Comma- or space-separated list of files (optionally using wildcards) that must be included; all .java files are included when this attribute is not specified.


Comma- or space-separated list of files (optionally using wildcards) that must be excluded; no files (except default excludes) are excluded when omitted.


The classpath to use.


The sourcepath to use; defaults to the value of the srcdir attribute or to nested src elements. To suppress the sourcepath switch, use sourcepath="".


The classpath to use, given as a reference to a path defined elsewhere.


Location of installed extensions.


Indicates whether the -nowarn switch should be passed to the compiler; defaults to off (i.e., warnings are shown).


9. The one place you are likely to need to set this is when you are using a recent JDK to compile applets that you wish to work in Netscape 4.0 and IE 4.0 and older browsers. But this book doesn’t teach you Java applets. We swear.


Indicates whether the source should be compiled with debug information; defaults to off. If set to off, -g:none will be passed on the command line to compilers that support it (for other compilers, no command-line argument will be used). If set to true, the value of the debuglevel attribute determines the command-line argument.


Keyword list to be appended to the -g command-line switch. This will be ignored by all implementations except modern and classic (version 1.2 and more recent). Legal values are none or a comma-separated list of the fol- lowing keywords: lines, vars, and source. If debuglevel is not specified (by default) nothing will be appended to -g. If debug is not turned on, this attribute will be ignored.


Indicates whether compilation should include optimization; defaults to off.


Indicates whether source should be compiled with deprecation informa- tion; defaults to off.


Asks the compiler for verbose output; defaults to no.


Enables dependency tracking for compilers that support this (Jikes and classic).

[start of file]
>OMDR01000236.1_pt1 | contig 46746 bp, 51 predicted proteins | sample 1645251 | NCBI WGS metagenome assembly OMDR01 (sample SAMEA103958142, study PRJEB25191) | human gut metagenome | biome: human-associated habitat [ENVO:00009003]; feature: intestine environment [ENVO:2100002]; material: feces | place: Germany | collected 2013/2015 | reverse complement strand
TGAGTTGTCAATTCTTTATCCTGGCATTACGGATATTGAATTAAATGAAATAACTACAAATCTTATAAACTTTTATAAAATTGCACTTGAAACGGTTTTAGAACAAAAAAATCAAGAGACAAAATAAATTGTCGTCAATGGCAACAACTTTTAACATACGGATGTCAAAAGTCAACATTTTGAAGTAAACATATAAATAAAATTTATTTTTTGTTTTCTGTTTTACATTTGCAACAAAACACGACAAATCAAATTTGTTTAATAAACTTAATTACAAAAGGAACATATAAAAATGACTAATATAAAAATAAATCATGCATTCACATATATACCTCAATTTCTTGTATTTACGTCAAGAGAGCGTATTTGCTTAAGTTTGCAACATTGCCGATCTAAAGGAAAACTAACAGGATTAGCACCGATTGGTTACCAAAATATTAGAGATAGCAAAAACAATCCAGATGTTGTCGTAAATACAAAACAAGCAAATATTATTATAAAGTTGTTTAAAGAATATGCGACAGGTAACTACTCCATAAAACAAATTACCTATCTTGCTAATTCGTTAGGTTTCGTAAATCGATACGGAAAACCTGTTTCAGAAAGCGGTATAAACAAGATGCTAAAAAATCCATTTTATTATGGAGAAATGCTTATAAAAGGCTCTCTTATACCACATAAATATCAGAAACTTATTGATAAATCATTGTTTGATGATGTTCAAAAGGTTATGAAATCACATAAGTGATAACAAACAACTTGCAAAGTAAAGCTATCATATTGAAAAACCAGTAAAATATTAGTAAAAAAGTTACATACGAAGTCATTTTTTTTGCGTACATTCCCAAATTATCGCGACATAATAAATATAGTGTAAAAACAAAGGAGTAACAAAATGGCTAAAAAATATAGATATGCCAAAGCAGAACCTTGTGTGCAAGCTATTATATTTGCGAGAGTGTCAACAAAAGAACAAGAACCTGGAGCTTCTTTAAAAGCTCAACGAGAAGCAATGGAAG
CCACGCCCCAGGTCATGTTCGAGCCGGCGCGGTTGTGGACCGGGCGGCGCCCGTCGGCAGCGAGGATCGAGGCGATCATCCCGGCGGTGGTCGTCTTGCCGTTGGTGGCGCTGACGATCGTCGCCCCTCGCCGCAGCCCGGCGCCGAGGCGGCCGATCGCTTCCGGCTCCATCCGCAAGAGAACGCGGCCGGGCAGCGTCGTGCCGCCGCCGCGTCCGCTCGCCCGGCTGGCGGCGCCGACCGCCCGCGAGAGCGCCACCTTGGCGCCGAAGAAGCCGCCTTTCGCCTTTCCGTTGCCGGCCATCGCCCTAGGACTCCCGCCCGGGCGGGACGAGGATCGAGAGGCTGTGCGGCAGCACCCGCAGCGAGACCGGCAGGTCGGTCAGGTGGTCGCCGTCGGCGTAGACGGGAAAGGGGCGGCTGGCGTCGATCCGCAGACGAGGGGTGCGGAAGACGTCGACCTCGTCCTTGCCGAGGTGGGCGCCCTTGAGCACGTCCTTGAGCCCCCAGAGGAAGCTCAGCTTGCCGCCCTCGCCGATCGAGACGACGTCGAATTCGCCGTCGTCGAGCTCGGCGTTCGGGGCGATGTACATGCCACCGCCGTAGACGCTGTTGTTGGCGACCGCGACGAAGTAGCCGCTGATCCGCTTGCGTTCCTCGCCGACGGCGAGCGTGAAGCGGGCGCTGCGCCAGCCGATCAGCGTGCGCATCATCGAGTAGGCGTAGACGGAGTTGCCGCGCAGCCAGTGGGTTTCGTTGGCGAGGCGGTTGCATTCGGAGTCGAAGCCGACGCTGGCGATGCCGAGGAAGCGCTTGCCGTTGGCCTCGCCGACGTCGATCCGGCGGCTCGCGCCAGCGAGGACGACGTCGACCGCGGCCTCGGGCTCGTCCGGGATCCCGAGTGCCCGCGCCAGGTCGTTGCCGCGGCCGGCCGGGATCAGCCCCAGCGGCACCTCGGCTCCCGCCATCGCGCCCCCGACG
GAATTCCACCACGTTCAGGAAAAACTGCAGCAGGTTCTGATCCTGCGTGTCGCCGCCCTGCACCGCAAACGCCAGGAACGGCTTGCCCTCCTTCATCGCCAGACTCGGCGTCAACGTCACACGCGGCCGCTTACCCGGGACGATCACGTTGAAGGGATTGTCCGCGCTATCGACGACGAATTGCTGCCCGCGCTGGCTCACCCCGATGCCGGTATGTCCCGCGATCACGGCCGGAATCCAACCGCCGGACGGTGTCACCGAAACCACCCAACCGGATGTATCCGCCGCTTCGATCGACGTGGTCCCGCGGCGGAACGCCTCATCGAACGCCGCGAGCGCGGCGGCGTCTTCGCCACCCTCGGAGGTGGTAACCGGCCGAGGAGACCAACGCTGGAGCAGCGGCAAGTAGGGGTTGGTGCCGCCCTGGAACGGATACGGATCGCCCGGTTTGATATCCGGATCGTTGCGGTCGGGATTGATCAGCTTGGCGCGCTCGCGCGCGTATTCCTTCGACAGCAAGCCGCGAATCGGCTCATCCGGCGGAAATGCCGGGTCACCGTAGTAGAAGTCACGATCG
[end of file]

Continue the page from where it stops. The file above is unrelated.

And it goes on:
The jar task. The jar task makes a JAR file.

The javadoc task. One of the greatest benefits of developing in Java is the nearly automatic generation of thorough and correct documentation. Javadoc is the tool that does the job, and the javadoc task is the way to automate document production in ant. This tag has a number of attributes that specify where the source to be documented is located, how the documentation is to be produced, and where the documentation is to be placed.

The copy and mkdir tasks. These tasks are used to copy files and make directories.

The rmic task. Remote Method Invocation is a distributed computing technology (Section 5.8). RMI requires the generation of server and stub classes that provide the networking support for an RMI-enabled class. This is normally done by the rmic compiler, and this is one of the common reasons the Java programmers turn to build automation tools. The rmic tag allows ant to build RMI classes. Other Tags

So far we have ignored a major component of ant. In order to introduce it, we need to give you a (painfully) high-level view of how ant works “under the hood.”

Task tags actually map directly to Java classes that implement the tasks. Each task class is an instance of the Task class (in other words, it is a Java class that either directly or indirectly extends the Task class). This is how you can write your own tasks—download the ant source code and write your classes that extend the Task class.

Tasks are not, however, the only tags that map to Java classes. There is another category of tags that do so. They are called datatypes. These are classes that directly or indirectly extend the ant DataType class.

Generally speaking, a task may require zero to many datatypes to specify the data with which the task works. Some such tags include the manifest tag used in our sample build.xml file discussed later in this chapter.

We’ll mention a couple of the most frequently used datatype tags here and leave looking up the details as an exercise for you.

The PatternSet, Include, and Exclude datatypes. As you may have noticed, the most common tags we have covered allow you to specify the files to be processed using the tag’s attributes. Usually, you nominate a base directo- ry and let the task tag process everything in that directory.

There are times, however, when you need finer grained control than that. For example, you might wish to exclude all Java classes whose names end in “Test” (Example 9.3).

Other datatypes. There are many other datatypes used for various purposes. One of them, FilterSet, is able to modify files before they are copied or moved. This can be useful, for example, to put build information into a source file for an About dialog.


Example 9.3 Using the PatternSet datatype

<patternset id="nontest.source">

<include name="**/*.java">

<exclude name="**/*Test.java">


<target name="build">

<javac destdir="build">

<src path="src"/>

<patternset refid="nontest.source"/>




In general, datatypes give you more sophisticated control than do the at- tributes of a task. Take a look at the Ant User’s Manual 10 for full details on ant.